The Impact of Misspecifying A Higher Level Nesting Structure in Item Response Theory Models: A Monte Carlo Study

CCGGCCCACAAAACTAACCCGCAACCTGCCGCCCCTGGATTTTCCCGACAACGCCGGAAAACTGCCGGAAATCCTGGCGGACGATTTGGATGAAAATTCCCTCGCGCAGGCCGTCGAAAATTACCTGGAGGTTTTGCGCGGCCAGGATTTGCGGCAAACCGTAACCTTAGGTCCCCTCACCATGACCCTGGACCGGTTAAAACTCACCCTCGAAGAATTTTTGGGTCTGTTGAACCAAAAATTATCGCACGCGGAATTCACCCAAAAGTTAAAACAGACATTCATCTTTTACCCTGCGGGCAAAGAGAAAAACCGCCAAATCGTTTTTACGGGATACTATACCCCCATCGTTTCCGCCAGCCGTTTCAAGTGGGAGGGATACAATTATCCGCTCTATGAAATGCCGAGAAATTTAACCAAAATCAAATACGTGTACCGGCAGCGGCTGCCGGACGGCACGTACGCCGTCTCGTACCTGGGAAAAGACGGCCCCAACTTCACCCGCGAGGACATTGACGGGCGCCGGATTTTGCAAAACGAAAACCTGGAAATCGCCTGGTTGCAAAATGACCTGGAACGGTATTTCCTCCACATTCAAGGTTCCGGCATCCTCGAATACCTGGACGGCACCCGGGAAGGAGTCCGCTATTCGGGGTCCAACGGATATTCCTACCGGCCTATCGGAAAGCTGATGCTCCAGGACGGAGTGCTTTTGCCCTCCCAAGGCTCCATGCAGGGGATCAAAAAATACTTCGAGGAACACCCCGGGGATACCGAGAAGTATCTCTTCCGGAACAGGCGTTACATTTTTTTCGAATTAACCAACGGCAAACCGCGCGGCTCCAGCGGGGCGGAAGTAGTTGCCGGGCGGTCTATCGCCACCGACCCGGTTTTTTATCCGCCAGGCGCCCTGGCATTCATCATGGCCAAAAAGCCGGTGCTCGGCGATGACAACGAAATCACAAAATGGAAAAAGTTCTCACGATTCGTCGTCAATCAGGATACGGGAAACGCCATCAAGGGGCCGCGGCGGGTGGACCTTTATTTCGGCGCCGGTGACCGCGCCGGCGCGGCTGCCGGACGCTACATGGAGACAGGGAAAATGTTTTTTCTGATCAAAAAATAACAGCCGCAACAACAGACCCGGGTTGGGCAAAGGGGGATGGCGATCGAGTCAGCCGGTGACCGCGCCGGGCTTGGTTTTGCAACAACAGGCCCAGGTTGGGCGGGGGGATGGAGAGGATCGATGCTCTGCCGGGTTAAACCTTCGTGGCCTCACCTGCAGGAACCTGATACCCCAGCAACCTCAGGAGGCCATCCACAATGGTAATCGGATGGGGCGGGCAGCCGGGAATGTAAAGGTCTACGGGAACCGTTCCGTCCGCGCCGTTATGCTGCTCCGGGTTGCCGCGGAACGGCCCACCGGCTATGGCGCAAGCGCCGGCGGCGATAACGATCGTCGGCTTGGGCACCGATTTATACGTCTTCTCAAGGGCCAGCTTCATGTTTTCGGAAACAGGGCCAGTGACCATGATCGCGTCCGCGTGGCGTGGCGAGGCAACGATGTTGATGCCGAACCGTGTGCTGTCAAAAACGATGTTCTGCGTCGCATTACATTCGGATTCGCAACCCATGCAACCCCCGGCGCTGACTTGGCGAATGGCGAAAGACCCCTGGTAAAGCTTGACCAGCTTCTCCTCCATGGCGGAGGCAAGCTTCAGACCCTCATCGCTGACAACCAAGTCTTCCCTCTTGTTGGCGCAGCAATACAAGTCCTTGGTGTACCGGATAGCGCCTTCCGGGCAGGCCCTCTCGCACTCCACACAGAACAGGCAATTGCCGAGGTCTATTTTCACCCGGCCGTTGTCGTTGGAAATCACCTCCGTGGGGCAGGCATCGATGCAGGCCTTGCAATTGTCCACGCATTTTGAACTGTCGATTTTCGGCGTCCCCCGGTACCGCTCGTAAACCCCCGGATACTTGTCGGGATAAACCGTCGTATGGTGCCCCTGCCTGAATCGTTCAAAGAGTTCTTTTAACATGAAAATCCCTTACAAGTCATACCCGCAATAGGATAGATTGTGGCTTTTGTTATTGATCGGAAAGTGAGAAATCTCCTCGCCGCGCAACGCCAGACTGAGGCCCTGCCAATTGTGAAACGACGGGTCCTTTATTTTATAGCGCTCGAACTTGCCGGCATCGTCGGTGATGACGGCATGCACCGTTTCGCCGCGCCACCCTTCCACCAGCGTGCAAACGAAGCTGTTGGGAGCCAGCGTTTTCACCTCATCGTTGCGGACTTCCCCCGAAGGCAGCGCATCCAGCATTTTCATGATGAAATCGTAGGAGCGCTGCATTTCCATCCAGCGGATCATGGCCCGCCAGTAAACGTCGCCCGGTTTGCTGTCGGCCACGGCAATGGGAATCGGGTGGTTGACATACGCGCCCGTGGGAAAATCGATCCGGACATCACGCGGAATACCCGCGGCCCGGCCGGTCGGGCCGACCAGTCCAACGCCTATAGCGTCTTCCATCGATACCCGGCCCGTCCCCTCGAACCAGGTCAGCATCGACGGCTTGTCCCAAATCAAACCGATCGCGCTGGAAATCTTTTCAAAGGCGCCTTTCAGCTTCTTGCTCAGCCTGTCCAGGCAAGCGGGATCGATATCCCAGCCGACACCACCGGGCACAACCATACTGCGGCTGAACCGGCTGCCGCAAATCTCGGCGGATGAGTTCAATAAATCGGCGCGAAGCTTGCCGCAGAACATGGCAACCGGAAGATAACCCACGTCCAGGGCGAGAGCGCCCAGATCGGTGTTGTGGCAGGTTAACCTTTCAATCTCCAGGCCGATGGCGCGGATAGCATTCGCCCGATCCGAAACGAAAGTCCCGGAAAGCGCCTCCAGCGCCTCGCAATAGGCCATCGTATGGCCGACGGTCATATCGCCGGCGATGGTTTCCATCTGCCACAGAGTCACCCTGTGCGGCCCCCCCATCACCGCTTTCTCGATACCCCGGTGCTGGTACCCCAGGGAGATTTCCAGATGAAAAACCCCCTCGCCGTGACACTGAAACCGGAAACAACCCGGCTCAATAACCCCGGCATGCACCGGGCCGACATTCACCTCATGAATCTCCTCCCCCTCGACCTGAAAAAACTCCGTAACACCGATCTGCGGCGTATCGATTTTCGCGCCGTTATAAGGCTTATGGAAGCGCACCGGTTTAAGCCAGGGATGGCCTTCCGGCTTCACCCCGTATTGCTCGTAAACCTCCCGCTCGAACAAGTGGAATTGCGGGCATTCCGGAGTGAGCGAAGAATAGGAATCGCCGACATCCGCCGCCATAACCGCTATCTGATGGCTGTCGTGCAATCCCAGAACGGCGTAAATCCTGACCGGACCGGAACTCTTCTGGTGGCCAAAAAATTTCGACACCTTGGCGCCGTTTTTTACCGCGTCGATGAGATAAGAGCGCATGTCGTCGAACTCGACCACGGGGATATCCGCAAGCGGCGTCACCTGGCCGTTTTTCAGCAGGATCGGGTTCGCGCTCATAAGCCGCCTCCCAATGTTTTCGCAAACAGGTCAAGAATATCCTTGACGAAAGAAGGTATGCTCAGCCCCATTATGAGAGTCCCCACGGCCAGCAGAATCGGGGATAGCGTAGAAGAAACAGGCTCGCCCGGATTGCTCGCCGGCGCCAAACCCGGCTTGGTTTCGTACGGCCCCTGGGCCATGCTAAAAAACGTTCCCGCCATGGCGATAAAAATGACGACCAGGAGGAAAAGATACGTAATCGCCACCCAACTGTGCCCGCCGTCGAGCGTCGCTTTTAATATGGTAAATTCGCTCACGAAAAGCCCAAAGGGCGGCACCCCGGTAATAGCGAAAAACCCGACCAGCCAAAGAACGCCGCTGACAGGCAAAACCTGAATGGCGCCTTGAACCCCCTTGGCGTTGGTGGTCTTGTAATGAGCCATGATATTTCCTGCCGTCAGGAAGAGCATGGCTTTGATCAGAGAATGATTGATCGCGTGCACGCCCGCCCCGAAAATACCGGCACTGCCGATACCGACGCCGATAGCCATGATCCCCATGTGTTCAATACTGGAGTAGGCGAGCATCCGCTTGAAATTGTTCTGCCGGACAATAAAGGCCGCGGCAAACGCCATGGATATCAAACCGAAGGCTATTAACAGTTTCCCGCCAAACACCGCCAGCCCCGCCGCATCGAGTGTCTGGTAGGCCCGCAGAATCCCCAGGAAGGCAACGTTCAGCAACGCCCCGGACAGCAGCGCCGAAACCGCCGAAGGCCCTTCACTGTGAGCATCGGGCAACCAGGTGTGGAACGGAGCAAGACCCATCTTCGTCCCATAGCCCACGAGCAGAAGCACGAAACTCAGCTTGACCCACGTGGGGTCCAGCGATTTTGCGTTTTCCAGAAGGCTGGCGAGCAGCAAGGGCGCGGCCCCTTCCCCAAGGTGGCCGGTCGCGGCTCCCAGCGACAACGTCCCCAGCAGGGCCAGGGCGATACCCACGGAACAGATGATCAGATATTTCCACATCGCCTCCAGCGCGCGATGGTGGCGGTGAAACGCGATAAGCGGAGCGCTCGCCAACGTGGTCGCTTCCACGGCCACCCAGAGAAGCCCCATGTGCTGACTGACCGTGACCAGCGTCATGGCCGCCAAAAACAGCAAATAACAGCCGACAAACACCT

The advantages of Multilevel Item Response Theory (MLIRT) model have been studied by several researchers, and even the impact of ignoring a higher level of data structure in multilevel analysis has been studied and discussed. However, due to the technical complexity of modeling and the shortage in function of dealing with multilevel data in traditional IRT packages (e.g., BILOG and PARSCALE), researchers may not be able to analyze the multilevel IRT data accurately. The impact of this type of misspecification, especially for MLIRT models, has not yet been thoughtfully examined. This dissertation consists of two studies: one is a Monte Carlo study that investigates the impact of this type of misspecification and the other one is a study with real-world data to validate the results obtaining from the simulation study. In Study One (the simulation study), we investigate the potential impact of several factors, including: intra-class correlation (ICC), sample size, cluster size and test length, on the parameter estimates and corresponding test of significance under two situations: when the higher level nesting structure is appropriately modeled (i.e., true model condition) versus inappropriately modeled (i.e., misspecified model condition). Three-level straightly hierarchical data (i.e., items are nested within students who are further nested within schools) were generated. Two person-related and school-related covariates were added at the second level (i.e., person-level) and the third level (i.e., school-level), respectively. The results of simulation studies showed that both parameter estimates and their corresponding standard errors would be biased if the higher level nesting structure was ignored. In Study Two, a real data from the Programme for International Student Assessment with purely hierarchical structure were analyzed by comparing parameter estimates when inappropriate versus appropriate IRT models are specified. The findings mirrored the results obtained from the first study. The implication of this dissertation to researchers is that it is important to model the multilevel data structure even in item response theory models. Researchers should interpret their results in caution when ignoring a higher level nesting structure in MLIRT models. What's more, the findings may help researchers determine when MLIRT should be used to get an unbiased result. Limitations concerning about some of the constraints of the simulation study could be relaxed. For instance, although this study used only dichotomous items, the MLIRT could also be used with polytomous items. The test length could be longer and more variability could be introduced into the item parameters’ values

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